AARP Eye Center
For some, more time at home has meant more time to notice dust under the couch, tackle cluttered closets or do those deep-cleaning projects that were once regularly put off. With COVID-19 forcing people to hunker down, it's also making them aware of the dirt and grime that may have accumulated when lives were not so confined.
But should you swap out that spray that's been part of your cleaning rotation for decades in favor of a greener version? Is there a better way to remove that bathroom grunge? Perhaps it's time to rethink your housecleaning routine and the tools and strategies to do it.
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Arm yourself with greener cleaners
"If you want to clean your home with confidence, start by cleaning out your cleaning closet,” says Donna Smallin Kuper, 60, a certified housecleaning technician and author of a dozen books including The One-Minute Cleaner Plain & Simple: 500 Tips for Cleaning Smarter, Not Harder.
5 Eco-Friendly Cleaning Hacks Using Pantry Staples
1. Make a vinegar-based cleaner for dirty vertical surfaces like shower doors, walls and faucets: Whisk a half-cup of vinegar and 1 1/2 tablespoons of cornstarch together in a saucepan on medium heat for about 10 minutes, stirring constantly. Once the mixture has thickened, allow it to cool. Store in an airtight container or squeeze bottle.
2. To get rid of caked-on buildup on your showerhead: Mix 1/3 cup baking soda and one cup of vinegar until the mixture foams, then pour into a small plastic bag. Slide the bag over your showerhead, and secure it on top tightly with twist ties. Leave it there overnight, then remove the bag and rinse the showerhead with warm water.
3. Clean grimy barbecue grill racks: Brush with vegetable oil and sprinkle with salt. Cut a potato in half and scrub until clean.
4. Remove baked-on oven spills: Place an ovenproof bowl of water into a preheated oven. Cook at 400 degrees for 20 minutes. The steam will loosen grease and food drippings. After oven has cooled down, wipe with damp rag or sponge.
5. To get rid of mold on grout: Pour hydrogen peroxide into a spray bottle and soak affected areas. Sprinkle baking soda onto a stiff brush and scrub until stains are gone.
Consider ditching most of the toxic products that are harmful both to the environment and to the person using them. Many release potentially dangerous chemicals and volatile organic compounds that can irritate your eyes and throat while also causing headaches, respiratory issues and other health problems.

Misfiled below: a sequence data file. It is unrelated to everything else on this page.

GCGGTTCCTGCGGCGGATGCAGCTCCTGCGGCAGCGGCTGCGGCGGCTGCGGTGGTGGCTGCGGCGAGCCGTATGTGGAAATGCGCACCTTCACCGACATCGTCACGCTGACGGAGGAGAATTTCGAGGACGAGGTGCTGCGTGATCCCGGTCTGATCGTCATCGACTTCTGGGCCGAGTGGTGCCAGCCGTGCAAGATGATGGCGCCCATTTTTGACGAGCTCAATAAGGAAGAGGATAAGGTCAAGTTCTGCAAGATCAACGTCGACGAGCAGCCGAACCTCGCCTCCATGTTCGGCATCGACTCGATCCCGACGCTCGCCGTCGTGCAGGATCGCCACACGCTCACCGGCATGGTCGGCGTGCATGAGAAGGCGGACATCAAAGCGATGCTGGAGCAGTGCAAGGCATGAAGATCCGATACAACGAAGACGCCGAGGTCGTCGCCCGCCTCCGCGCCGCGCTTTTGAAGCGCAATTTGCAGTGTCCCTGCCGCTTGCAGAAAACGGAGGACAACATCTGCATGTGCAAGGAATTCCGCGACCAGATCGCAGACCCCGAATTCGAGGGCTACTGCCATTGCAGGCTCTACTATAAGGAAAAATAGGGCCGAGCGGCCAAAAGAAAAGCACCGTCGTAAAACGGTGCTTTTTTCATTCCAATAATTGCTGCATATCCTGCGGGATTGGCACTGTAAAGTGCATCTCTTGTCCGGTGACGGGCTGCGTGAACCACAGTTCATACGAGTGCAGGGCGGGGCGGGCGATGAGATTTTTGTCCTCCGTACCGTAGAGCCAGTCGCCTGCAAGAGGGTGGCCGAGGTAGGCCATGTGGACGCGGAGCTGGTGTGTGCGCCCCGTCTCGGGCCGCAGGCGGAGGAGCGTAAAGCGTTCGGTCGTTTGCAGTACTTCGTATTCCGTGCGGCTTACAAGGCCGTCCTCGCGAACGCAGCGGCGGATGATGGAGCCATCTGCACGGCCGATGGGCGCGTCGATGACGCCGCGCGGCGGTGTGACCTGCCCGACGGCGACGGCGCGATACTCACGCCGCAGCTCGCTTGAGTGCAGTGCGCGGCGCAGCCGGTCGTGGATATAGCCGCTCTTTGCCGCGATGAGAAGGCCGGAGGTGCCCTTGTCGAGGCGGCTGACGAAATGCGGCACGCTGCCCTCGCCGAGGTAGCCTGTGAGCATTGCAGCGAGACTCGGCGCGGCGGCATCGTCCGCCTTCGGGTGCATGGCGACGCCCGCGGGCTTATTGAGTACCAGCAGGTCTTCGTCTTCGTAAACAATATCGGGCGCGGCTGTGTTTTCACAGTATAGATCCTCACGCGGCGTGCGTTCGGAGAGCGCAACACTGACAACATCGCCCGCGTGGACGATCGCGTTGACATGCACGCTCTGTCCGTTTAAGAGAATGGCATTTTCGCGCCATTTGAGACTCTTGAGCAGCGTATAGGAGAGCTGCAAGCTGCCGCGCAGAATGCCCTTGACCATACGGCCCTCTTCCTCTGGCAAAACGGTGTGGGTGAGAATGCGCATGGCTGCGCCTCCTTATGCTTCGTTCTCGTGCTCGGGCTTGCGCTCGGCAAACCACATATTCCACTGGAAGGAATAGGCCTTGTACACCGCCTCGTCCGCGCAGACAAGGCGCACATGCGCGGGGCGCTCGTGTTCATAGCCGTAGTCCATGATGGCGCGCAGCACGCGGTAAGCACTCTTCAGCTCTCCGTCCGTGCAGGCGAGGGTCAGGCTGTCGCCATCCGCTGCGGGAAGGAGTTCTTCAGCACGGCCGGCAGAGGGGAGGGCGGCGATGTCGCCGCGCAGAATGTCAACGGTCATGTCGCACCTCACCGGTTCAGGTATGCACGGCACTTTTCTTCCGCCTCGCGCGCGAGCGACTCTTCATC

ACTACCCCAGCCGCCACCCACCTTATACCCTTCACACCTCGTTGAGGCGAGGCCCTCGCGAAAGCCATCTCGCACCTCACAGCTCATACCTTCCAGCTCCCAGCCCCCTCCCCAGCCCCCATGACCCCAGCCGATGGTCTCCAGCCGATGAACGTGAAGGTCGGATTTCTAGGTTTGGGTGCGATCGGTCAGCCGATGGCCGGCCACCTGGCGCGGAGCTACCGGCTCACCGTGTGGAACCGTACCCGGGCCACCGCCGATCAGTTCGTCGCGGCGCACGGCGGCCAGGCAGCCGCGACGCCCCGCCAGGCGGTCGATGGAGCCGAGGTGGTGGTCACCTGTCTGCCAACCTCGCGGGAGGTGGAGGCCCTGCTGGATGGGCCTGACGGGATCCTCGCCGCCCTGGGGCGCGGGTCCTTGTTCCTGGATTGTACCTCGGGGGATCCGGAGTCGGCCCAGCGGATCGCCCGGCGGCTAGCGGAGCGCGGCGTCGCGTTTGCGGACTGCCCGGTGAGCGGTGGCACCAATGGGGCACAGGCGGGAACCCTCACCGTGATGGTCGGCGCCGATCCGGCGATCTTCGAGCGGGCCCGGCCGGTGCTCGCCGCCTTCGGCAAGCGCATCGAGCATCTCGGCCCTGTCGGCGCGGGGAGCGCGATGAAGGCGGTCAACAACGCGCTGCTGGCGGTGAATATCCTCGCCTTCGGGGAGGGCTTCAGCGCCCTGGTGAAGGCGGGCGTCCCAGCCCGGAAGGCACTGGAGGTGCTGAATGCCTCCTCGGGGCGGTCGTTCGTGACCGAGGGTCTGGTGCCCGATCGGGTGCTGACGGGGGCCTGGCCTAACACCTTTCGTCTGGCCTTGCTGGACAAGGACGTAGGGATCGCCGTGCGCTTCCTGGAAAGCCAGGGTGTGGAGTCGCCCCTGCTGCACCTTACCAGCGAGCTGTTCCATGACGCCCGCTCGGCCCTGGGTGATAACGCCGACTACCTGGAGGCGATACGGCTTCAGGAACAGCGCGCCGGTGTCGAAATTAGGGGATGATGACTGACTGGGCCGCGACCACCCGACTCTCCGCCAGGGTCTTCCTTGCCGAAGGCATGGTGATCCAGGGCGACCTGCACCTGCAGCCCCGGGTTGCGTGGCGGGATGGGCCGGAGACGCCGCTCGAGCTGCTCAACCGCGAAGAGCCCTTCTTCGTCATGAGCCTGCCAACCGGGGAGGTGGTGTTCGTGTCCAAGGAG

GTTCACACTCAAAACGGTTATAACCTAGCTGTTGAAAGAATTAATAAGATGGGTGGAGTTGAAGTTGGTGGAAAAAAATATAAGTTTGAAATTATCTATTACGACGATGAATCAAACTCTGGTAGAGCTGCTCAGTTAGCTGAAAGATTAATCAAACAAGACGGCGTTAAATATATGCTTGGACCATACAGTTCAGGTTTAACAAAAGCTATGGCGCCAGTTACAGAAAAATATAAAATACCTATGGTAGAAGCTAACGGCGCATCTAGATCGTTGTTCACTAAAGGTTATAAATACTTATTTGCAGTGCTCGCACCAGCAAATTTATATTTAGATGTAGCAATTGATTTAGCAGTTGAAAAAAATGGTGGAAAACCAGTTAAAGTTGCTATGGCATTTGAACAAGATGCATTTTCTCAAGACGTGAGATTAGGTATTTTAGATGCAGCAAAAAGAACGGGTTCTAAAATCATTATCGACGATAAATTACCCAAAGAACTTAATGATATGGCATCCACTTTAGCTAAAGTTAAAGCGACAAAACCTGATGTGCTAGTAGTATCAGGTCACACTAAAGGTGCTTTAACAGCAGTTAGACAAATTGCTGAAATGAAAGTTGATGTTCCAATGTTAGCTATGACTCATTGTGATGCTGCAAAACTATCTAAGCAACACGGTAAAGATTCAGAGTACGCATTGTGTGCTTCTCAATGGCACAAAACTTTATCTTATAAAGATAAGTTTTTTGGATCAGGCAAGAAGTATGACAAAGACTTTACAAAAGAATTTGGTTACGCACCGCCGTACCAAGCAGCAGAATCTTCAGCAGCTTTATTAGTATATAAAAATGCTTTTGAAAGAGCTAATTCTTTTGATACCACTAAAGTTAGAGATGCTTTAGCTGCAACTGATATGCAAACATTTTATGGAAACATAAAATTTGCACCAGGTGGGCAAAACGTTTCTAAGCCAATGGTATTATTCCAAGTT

Some of the most commonly used cleaning agents you may want to replace with eco-friendly options include chlorinated toilet bowl cleaners, drain cleaners containing sodium hydroxide, ammonia-based products, oven cleaners and scouring powder.
"There are some great eco-cleaning products out there,” says Kuper, who recommends Force of Nature and Better Life cleaning options. “For most surfaces, like glass and countertops, I clean with just water and a microfiber cloth that removes dirt, grime and germs.”
The U.S. Environmental Protection Agency offers a comprehensive list of eco-friendly cleaning alternatives. Household items like vinegar and baking soda can be used in a variety of household cleaning tasks, too (see sidebar).
Use the right tools for the job
In Orlando, Florida, Tina Willis, 52, says her worth-the-splurge canister vacuum, reusable cloths and new battery-powered rechargeable shower-scrubbing wand have streamlined her routine."I never thought I'd be so interested in housecleaning hacks until I resumed doing most of it after we stopped using a cleaning service … due to COVID-19,” says Willis, a personal injury attorney. “I've become somewhat obsessed with keeping our house clean, and doing it as efficiently as possible."
When it came to doing her own vacuuming, Willis realized her machine wasn't picking up dirt, so she invested in a new one that has made all the difference. Willis also uses microfiber cloths to clean countertops, furniture, appliances, mirrors and windows.
"The shower scrubbing device makes one of the worst jobs much more bearable and less strenuous,” she says. “I also had my husband install a new showerhead with a hand wand so I could rinse the walls without having to use a bucket."
Being at home during COVID-19 inspired Linda Mueller, 51, of Chicago to pick up knitting again through a virtual club, which then led to her discovery of an eco-friendly craft that makes doing the dishes easier.